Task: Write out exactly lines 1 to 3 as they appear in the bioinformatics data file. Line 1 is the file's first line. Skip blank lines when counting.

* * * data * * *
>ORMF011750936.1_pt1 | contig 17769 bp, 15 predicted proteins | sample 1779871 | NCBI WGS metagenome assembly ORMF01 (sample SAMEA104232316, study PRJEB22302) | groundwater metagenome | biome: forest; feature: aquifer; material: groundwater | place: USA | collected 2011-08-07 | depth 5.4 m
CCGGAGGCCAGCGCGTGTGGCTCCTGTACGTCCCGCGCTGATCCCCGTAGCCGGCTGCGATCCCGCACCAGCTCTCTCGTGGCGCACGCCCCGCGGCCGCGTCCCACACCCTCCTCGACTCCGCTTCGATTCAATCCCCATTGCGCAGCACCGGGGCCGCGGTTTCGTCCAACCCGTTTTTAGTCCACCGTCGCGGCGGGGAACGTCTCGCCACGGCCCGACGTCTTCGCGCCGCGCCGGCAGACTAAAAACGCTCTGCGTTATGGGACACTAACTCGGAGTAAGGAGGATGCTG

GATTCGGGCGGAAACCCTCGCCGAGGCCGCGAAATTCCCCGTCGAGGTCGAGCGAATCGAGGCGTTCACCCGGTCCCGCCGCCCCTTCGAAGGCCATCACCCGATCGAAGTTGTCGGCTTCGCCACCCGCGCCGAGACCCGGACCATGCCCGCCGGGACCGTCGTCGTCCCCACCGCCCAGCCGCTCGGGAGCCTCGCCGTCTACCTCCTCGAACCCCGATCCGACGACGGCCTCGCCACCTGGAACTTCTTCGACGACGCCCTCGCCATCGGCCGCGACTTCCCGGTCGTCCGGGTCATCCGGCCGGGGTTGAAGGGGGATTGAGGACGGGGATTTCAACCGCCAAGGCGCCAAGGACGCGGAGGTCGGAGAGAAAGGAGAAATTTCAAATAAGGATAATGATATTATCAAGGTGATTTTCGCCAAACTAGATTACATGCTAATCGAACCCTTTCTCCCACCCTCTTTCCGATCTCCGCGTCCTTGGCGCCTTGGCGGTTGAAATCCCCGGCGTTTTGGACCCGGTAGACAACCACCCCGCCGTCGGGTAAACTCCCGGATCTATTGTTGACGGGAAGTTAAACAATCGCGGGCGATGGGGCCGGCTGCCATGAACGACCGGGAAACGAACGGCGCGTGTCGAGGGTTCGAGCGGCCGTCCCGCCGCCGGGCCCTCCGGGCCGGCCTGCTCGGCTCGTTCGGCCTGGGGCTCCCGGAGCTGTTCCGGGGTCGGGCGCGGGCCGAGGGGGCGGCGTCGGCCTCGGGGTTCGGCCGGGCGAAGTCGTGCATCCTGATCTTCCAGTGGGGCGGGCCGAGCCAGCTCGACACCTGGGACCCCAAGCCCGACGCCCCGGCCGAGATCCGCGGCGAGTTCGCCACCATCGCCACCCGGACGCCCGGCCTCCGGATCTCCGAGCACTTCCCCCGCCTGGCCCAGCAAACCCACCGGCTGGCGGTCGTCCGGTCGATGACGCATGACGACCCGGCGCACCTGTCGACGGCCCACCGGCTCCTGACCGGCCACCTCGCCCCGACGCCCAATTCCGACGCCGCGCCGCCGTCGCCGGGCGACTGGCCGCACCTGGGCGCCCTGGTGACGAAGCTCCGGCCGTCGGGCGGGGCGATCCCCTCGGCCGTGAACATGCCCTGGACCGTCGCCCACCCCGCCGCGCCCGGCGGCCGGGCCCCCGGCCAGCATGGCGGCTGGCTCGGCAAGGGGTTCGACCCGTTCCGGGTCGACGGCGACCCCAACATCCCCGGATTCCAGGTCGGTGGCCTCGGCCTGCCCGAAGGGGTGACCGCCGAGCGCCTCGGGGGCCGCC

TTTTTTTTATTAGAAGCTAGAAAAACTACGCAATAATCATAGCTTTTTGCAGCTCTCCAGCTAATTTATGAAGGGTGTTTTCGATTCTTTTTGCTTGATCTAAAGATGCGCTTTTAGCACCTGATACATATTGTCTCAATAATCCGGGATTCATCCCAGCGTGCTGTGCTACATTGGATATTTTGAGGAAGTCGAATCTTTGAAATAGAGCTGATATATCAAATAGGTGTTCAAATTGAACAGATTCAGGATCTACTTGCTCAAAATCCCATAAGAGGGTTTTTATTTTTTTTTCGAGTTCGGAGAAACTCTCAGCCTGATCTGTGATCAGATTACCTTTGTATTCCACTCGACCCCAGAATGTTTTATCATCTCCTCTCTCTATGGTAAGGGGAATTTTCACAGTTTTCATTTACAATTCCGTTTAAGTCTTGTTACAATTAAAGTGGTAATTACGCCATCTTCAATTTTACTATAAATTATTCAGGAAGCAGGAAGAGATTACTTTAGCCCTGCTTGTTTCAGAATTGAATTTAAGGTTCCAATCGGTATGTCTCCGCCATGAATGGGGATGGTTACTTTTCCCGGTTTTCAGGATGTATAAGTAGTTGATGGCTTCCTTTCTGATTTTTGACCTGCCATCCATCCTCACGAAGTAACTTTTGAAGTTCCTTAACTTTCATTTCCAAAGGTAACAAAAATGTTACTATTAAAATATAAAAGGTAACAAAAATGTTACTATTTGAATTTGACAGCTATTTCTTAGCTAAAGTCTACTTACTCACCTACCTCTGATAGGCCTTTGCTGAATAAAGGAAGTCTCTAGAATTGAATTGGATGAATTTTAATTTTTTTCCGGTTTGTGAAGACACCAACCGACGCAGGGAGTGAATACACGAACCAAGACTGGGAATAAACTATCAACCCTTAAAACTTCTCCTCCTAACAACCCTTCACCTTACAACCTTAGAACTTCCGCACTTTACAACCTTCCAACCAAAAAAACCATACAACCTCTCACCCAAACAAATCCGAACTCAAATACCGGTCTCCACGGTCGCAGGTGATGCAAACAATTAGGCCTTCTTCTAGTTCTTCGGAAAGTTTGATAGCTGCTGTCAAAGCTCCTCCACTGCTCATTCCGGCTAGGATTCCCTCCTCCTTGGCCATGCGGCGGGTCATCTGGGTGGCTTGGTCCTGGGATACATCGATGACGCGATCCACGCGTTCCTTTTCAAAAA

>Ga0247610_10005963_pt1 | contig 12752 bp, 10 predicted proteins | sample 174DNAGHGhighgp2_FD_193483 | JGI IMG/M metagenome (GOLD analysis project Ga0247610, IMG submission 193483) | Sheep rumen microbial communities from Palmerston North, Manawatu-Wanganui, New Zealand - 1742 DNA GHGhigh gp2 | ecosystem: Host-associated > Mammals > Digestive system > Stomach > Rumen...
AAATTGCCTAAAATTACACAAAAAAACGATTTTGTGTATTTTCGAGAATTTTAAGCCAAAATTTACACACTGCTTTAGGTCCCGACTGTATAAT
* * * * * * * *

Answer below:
>ORMF011750936.1_pt1 | contig 17769 bp, 15 predicted proteins | sample 1779871 | NCBI WGS metagenome assembly ORMF01 (sample SAMEA104232316, study PRJEB22302) | groundwater metagenome | biome: forest; feature: aquifer; material: groundwater | place: USA | collected 2011-08-07 | depth 5.4 m
CCGGAGGCCAGCGCGTGTGGCTCCTGTACGTCCCGCGCTGATCCCCGTAGCCGGCTGCGATCCCGCACCAGCTCTCTCGTGGCGCACGCCCCGCGGCCGCGTCCCACACCCTCCTCGACTCCGCTTCGATTCAATCCCCATTGCGCAGCACCGGGGCCGCGGTTTCGTCCAACCCGTTTTTAGTCCACCGTCGCGGCGGGGAACGTCTCGCCACGGCCCGACGTCTTCGCGCCGCGCCGGCAGACTAAAAACGCTCTGCGTTATGGGACACTAACTCGGAGTAAGGAGGATGCTG

GATTCGGGCGGAAACCCTCGCCGAGGCCGCGAAATTCCCCGTCGAGGTCGAGCGAATCGAGGCGTTCACCCGGTCCCGCCGCCCCTTCGAAGGCCATCACCCGATCGAAGTTGTCGGCTTCGCCACCCGCGCCGAGACCCGGACCATGCCCGCCGGGACCGTCGTCGTCCCCACCGCCCAGCCGCTCGGGAGCCTCGCCGTCTACCTCCTCGAACCCCGATCCGACGACGGCCTCGCCACCTGGAACTTCTTCGACGACGCCCTCGCCATCGGCCGCGACTTCCCGGTCGTCCGGGTCATCCGGCCGGGGTTGAAGGGGGATTGAGGACGGGGATTTCAACCGCCAAGGCGCCAAGGACGCGGAGGTCGGAGAGAAAGGAGAAATTTCAAATAAGGATAATGATATTATCAAGGTGATTTTCGCCAAACTAGATTACATGCTAATCGAACCCTTTCTCCCACCCTCTTTCCGATCTCCGCGTCCTTGGCGCCTTGGCGGTTGAAATCCCCGGCGTTTTGGACCCGGTAGACAACCACCCCGCCGTCGGGTAAACTCCCGGATCTATTGTTGACGGGAAGTTAAACAATCGCGGGCGATGGGGCCGGCTGCCATGAACGACCGGGAAACGAACGGCGCGTGTCGAGGGTTCGAGCGGCCGTCCCGCCGCCGGGCCCTCCGGGCCGGCCTGCTCGGCTCGTTCGGCCTGGGGCTCCCGGAGCTGTTCCGGGGTCGGGCGCGGGCCGAGGGGGCGGCGTCGGCCTCGGGGTTCGGCCGGGCGAAGTCGTGCATCCTGATCTTCCAGTGGGGCGGGCCGAGCCAGCTCGACACCTGGGACCCCAAGCCCGACGCCCCGGCCGAGATCCGCGGCGAGTTCGCCACCATCGCCACCCGGACGCCCGGCCTCCGGATCTCCGAGCACTTCCCCCGCCTGGCCCAGCAAACCCACCGGCTGGCGGTCGTCCGGTCGATGACGCATGACGACCCGGCGCACCTGTCGACGGCCCACCGGCTCCTGACCGGCCACCTCGCCCCGACGCCCAATTCCGACGCCGCGCCGCCGTCGCCGGGCGACTGGCCGCACCTGGGCGCCCTGGTGACGAAGCTCCGGCCGTCGGGCGGGGCGATCCCCTCGGCCGTGAACATGCCCTGGACCGTCGCCCACCCCGCCGCGCCCGGCGGCCGGGCCCCCGGCCAGCATGGCGGCTGGCTCGGCAAGGGGTTCGACCCGTTCCGGGTCGACGGCGACCCCAACATCCCCGGATTCCAGGTCGGTGGCCTCGGCCTGCCCGAAGGGGTGACCGCCGAGCGCCTCGGGGGCCGCC